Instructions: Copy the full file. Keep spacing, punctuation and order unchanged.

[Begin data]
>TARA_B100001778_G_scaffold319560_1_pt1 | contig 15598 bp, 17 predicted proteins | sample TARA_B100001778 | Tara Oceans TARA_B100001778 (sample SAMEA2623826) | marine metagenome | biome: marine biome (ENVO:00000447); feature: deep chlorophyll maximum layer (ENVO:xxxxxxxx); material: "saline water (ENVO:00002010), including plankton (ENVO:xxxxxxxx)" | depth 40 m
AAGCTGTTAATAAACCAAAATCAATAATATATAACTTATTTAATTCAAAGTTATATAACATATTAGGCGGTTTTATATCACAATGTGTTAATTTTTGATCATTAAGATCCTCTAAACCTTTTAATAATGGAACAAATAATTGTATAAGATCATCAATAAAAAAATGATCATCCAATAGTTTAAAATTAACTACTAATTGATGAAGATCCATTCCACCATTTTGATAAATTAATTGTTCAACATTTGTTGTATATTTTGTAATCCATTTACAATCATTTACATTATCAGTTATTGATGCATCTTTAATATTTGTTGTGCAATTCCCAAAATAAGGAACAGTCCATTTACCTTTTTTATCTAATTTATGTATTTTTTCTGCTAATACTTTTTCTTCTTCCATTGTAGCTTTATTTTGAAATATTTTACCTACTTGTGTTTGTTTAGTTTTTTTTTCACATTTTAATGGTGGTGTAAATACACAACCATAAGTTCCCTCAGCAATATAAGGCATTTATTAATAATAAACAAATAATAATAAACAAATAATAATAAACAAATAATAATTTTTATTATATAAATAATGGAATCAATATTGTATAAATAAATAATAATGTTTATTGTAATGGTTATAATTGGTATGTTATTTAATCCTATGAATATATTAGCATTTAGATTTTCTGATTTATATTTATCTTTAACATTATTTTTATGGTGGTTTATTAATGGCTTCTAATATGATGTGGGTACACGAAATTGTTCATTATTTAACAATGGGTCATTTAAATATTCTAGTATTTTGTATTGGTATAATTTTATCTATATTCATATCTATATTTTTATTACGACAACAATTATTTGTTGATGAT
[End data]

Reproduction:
>TARA_B100001778_G_scaffold319560_1_pt1 | contig 15598 bp, 17 predicted proteins | sample TARA_B100001778 | Tara Oceans TARA_B100001778 (sample SAMEA2623826) | marine metagenome | biome: marine biome (ENVO:00000447); feature: deep chlorophyll maximum layer (ENVO:xxxxxxxx); material: "saline water (ENVO:00002010), including plankton (ENVO:xxxxxxxx)" | depth 40 m
AAGCTGTTAATAAACCAAAATCAATAATATATAACTTATTTAATTCAAAGTTATATAACATATTAGGCGGTTTTATATCACAATGTGTTAATTTTTGATCATTAAGATCCTCTAAACCTTTTAATAATGGAACAAATAATTGTATAAGATCATCAATAAAAAAATGATCATCCAATAGTTTAAAATTAACTACTAATTGATGAAGATCCATTCCACCATTTTGATAAATTAATTGTTCAACATTTGTTGTATATTTTGTAATCCATTTACAATCATTTACATTATCAGTTATTGATGCATCTTTAATATTTGTTGTGCAATTCCCAAAATAAGGAACAGTCCATTTACCTTTTTTATCTAATTTATGTATTTTTTCTGCTAATACTTTTTCTTCTTCCATTGTAGCTTTATTTTGAAATATTTTACCTACTTGTGTTTGTTTAGTTTTTTTTTCACATTTTAATGGTGGTGTAAATACACAACCATAAGTTCCCTCAGCAATATAAGGCATTTATTAATAATAAACAAATAATAATAAACAAATAATAATAAACAAATAATAATTTTTATTATATAAATAATGGAATCAATATTGTATAAATAAATAATAATGTTTATTGTAATGGTTATAATTGGTATGTTATTTAATCCTATGAATATATTAGCATTTAGATTTTCTGATTTATATTTATCTTTAACATTATTTTTATGGTGGTTTATTAATGGCTTCTAATATGATGTGGGTACACGAAATTGTTCATTATTTAACAATGGGTCATTTAAATATTCTAGTATTTTGTATTGGTATAATTTTATCTATATTCATATCTATATTTTTATTACGACAACAATTATTTGTTGATGAT